How do you know if you’re being burdened by toxins? It’s never a question of if, according to Walter Crinnion, ND, professor at Tempe, Ariz.-based Southwest College of Naturopathic Medicine. “It’s a question of how toxic are we and how it affects health,” he said.
So unless you live in a bubble, toxins have touched you, which explains why last year consumers spent more than $100 million on cleansing and detox products, according to Schaumburg, Ill.-based market research firm SPINS. And why Crinnion's “Call of the Cleanse” seminar drew a crowd of attendees.
Crinnion helped retailers in the audience differentiate three types of toxins: fat soluble, which accumulate over time; water soluble, which come at us and then flush out every day; and heavy metals. The distinctions are important because the strategies to reduce each vary.
To reduce fat-soluble toxins, according to Crinnion, people must stop exposure and increase excretion through colonic irrigations, saunas and supplements like chlorella, green tea and rice bran fiber.
- To dodge water-soluble toxins, Crinnion recommends avoiding the Environmental Working Group’s “dirty dozen” fruits and vegetables, stopping cooking in plastics, cleaning indoor air and choosing phthalate-free personal care products.
Other key supplements: broccoli, which increases enzymatic action; N-acetylserine (NAC), which increases glutathione levels in the body and can work with broccoli to usher toxins out of the body; activated charcoal, which prevents the recycling of toxins; and probiotics.
Marketing and merchandising detox products
Easier said than done? Perhaps, which is why savvy natural retailers will prepare for shoppers who inevitably will look to them for guidance on how to choose and do an appropriate cleanse. But be careful not to cross the line and give health advice, cautioned Mike Greenblatt, owner of Manahawkin, N.J.-based Pangaea Naturals, a certified-organic store he and his wife opened in 2004. “I guide them to the information and let them make their own decision,” he said.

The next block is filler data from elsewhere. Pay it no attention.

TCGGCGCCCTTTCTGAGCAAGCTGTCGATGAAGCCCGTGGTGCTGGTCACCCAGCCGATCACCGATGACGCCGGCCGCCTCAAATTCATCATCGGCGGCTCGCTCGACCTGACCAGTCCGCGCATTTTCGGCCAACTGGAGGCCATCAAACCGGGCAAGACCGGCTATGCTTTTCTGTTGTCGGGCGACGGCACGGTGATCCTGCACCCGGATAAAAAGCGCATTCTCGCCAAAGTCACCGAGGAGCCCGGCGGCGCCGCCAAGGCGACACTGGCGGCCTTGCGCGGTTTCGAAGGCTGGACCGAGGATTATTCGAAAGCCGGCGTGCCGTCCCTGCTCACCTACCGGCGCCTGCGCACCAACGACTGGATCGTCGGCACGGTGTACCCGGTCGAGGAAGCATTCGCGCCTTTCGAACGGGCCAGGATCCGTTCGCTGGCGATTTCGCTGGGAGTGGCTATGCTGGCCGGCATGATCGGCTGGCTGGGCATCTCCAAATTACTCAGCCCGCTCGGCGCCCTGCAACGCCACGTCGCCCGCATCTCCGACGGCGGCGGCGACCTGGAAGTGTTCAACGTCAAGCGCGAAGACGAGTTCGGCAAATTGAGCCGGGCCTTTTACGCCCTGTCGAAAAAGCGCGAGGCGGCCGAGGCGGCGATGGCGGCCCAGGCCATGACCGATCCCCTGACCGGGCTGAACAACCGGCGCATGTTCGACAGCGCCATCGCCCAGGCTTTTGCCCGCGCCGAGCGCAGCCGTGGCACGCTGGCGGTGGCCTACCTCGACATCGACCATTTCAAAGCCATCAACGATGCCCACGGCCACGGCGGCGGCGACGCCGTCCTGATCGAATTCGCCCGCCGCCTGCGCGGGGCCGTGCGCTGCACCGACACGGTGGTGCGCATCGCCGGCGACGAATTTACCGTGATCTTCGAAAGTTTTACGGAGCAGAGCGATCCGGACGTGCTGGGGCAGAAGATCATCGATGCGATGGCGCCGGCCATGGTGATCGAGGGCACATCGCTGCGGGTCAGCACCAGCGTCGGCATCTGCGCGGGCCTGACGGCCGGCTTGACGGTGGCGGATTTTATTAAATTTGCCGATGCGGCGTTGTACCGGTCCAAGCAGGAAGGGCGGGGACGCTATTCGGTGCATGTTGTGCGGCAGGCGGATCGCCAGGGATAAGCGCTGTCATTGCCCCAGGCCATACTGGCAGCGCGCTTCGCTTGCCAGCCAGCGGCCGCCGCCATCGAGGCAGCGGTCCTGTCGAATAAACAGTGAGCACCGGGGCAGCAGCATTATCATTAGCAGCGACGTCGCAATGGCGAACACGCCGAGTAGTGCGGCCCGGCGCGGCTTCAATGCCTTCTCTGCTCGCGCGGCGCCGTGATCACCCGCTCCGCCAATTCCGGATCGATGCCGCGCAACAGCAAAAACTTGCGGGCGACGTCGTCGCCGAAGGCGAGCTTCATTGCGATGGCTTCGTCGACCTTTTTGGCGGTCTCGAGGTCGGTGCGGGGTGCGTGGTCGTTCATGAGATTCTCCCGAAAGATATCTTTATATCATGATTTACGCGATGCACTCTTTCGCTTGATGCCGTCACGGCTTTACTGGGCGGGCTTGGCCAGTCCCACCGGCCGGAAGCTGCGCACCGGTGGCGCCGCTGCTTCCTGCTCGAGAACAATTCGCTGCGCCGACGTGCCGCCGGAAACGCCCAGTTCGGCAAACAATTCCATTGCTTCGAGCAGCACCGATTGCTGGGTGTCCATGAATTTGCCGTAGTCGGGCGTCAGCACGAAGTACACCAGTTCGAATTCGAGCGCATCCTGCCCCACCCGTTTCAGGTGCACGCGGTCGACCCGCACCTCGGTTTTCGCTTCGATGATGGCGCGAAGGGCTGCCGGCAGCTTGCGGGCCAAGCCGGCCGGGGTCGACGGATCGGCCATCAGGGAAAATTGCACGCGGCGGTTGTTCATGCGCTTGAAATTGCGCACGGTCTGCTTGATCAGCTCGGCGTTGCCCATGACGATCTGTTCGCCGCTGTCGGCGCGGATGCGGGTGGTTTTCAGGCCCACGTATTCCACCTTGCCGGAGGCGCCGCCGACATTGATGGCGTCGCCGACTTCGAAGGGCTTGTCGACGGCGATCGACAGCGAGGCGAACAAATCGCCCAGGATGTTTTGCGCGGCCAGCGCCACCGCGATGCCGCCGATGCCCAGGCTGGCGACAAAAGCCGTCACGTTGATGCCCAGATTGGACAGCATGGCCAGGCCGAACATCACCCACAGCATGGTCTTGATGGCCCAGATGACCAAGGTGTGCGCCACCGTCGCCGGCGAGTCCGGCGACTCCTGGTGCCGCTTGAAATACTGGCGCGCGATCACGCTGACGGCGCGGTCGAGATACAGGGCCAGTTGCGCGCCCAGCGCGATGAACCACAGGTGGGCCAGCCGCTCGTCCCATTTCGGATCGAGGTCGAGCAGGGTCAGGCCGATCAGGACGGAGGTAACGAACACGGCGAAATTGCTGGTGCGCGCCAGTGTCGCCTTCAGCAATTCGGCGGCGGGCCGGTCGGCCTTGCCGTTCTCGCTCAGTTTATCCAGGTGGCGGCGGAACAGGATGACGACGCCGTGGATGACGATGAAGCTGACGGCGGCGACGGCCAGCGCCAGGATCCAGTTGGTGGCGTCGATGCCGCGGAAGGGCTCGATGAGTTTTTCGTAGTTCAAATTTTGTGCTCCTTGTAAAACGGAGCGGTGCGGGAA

Consider it an opportunity to capture this audience and turn them into lifelong shoppers. To that end, Greenblatt offered the following merchandising and marketing tips:
Interact with customers.
Customers like a personal experience whether shopping for food or cleansing products. Greenblatt makes a point to get to know customers by name to individualize the experience.
Create a seasonal end cap.
Customers want to get off to a fresh start each year, so January is the perfect time to create a cleansing end cap in your store.
Stock books and DVDS on cleanses.
Greenblatt has chairs and tables near his store library, so customers can get cozy while educating themselves while shopping. Greenblatt’s employees often point customers to books and even read relevant passages to customers to help them make purchasing decision.
Hold events with cleansing experts.
Bring health experts into your store for lectures. On days when Greenblatt has in-store events, he sees a spike in sales.
Use social networks.
Greenblatt hasn’t yet figured out the best strategies for these new technologies, but he knows his customers are already there, offering another opportunity for him to connect with them.